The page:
Evolution of the Foreign Intelligence Surveillance Act

07.21.06 | 2 min read | Text by Steven Aftergood

The Foreign Intelligence Surveillance Act, the 1978 law that is supposed to govern surveillance of foreign intelligence targets within the U.S., has had an unusually dynamic legislative history. It has been modified in a hundred ways on at least a dozen occasions, the Congressional Research Service reported (pdf) this week.

Despite the demonstrated adaptability of this statute, the Bush Administration chose to conduct its NSA Terrorist Surveillance Program outside of the legally binding FISA framework and has not sought to amend it.

“Abiding by FISA does not mean clinging to [an obsolete] 1978 structure,” emphasized Rep. Jane Harman, ranking member of the House Intelligence Committee at a hearing this week. “FISA has been modernized.”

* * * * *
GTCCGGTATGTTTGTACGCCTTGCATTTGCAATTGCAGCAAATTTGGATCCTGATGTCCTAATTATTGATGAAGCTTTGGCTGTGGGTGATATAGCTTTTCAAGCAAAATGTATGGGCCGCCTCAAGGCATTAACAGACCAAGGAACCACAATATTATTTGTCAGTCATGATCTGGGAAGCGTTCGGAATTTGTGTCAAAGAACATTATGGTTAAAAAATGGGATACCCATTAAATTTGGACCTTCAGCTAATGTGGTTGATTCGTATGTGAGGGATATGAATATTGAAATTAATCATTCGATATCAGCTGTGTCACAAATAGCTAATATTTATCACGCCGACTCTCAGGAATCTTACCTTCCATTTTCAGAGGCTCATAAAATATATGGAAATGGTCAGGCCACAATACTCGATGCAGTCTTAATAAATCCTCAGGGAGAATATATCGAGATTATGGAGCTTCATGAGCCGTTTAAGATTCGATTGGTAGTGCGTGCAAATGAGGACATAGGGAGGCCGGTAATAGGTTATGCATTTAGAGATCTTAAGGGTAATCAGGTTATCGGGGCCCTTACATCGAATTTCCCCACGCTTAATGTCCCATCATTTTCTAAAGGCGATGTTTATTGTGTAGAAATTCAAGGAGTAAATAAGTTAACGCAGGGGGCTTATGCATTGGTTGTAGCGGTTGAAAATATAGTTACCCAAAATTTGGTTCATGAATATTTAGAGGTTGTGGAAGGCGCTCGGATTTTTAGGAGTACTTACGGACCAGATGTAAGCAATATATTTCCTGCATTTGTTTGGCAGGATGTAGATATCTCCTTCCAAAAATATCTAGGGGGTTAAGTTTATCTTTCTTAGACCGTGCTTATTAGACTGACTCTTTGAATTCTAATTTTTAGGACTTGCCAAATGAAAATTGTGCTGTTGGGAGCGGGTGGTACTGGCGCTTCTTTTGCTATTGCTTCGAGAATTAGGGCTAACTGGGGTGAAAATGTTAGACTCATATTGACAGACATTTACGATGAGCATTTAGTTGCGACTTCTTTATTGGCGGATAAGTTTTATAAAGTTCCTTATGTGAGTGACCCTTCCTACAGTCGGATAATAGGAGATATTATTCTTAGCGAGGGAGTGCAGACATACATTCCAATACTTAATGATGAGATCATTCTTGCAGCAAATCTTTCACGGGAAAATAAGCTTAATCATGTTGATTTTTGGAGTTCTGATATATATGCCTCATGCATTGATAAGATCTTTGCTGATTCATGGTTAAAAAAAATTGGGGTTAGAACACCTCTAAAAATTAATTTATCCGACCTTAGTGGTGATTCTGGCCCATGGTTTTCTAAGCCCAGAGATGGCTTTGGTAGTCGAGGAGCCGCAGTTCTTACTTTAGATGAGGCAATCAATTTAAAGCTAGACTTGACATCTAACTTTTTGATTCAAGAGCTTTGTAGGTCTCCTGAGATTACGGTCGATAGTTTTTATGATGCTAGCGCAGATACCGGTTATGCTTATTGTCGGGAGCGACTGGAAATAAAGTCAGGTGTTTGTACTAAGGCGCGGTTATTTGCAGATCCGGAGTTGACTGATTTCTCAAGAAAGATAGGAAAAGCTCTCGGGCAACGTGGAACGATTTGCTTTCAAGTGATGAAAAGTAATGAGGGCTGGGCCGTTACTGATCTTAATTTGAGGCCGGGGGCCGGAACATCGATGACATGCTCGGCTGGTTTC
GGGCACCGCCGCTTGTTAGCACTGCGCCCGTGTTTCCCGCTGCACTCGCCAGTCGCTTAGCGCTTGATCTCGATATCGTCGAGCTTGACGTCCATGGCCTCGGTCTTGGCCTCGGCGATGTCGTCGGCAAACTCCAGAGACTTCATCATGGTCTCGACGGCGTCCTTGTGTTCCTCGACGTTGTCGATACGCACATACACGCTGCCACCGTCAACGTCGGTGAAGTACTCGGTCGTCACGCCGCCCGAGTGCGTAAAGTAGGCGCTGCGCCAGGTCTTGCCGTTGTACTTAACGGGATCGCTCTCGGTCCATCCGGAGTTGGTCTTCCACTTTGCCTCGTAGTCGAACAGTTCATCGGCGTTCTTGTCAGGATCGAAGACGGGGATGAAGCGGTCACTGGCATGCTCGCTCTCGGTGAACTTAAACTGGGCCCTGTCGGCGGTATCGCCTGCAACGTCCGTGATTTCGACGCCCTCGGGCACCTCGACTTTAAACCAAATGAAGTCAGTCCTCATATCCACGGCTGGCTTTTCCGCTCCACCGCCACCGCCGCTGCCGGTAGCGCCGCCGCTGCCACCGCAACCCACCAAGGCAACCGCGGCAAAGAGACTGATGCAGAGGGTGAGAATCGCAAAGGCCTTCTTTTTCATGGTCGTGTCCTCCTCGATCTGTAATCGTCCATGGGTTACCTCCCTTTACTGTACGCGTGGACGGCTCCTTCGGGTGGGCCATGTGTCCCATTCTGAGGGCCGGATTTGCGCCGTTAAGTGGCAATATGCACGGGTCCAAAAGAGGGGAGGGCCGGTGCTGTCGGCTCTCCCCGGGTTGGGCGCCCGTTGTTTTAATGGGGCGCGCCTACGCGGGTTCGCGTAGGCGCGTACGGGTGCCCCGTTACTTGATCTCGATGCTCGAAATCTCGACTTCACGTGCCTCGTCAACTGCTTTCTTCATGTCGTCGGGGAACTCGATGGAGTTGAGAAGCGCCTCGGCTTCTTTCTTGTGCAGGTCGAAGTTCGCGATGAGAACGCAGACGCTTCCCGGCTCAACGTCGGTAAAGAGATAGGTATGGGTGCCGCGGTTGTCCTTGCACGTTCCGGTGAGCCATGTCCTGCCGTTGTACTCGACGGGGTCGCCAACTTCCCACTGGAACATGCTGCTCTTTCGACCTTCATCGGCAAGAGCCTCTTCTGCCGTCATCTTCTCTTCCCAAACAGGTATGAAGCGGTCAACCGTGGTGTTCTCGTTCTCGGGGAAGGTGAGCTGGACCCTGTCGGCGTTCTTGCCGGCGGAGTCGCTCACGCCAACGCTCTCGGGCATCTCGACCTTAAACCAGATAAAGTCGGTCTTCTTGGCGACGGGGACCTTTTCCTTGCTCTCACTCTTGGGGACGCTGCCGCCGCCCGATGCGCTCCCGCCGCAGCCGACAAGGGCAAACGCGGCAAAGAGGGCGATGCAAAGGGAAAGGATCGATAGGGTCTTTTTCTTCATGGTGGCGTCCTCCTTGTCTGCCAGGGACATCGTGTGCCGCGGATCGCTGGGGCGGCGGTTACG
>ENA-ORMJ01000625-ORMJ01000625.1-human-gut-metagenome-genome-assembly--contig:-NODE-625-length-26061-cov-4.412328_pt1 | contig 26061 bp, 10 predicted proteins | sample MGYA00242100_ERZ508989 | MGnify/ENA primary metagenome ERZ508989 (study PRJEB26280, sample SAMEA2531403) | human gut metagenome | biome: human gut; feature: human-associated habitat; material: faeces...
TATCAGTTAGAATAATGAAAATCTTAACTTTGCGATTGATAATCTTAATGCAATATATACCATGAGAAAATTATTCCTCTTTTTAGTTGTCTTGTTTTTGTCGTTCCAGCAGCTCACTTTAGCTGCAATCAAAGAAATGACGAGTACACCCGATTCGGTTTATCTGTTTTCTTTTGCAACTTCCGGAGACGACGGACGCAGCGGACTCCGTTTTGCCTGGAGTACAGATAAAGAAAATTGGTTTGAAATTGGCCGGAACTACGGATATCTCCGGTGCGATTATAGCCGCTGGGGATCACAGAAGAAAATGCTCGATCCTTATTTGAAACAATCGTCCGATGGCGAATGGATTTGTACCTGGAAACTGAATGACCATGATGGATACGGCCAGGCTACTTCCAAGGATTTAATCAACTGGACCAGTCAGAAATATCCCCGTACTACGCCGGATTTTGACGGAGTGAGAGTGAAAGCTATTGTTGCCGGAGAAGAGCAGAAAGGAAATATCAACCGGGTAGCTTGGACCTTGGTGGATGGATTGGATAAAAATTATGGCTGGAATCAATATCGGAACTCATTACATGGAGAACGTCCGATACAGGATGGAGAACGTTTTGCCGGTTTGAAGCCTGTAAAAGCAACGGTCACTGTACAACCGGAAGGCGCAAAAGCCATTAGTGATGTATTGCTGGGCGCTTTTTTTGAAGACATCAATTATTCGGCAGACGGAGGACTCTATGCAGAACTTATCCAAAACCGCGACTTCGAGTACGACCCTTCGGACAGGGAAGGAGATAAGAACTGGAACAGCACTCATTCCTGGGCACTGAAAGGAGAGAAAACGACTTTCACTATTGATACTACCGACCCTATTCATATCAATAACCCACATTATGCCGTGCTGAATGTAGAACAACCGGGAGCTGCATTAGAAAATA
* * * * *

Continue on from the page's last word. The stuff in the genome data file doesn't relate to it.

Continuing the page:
“Each time the Administration has come to Congress and asked to modernize FISA, Congress has said ‘yes’,” she recalled.

“Congress extended the time for obtaining emergency warrants so that surveillance can begin 72 hours before the government obtains a warrant. Congress expanded the authority to conduct ‘trap and trace’ surveillance on the Internet. Congress expanded the ability to get ‘roving John Doe’ wiretaps for terrorists who switch cell phones.”

“The surveillance the President wants to do can and must be done completely under the current FISA system,” Rep. Harman concluded.

She asked the Congressional Research Service to provide a listing of prior amendments to the FISA, which turned out to be a 29 page tabulation.

See “Amendments to the Foreign Intelligence Surveillance Act (FISA), 1994-2006,” Congressional Research Service, July 19.

The prepared testimony from a July 18 House Intelligence Committee hearing on “Modernization of the Foreign Intelligence Surveillance Act” is here.

The Senate Judiciary Committee has scheduled a hearing on “FISA for the 21st Century” on July 26.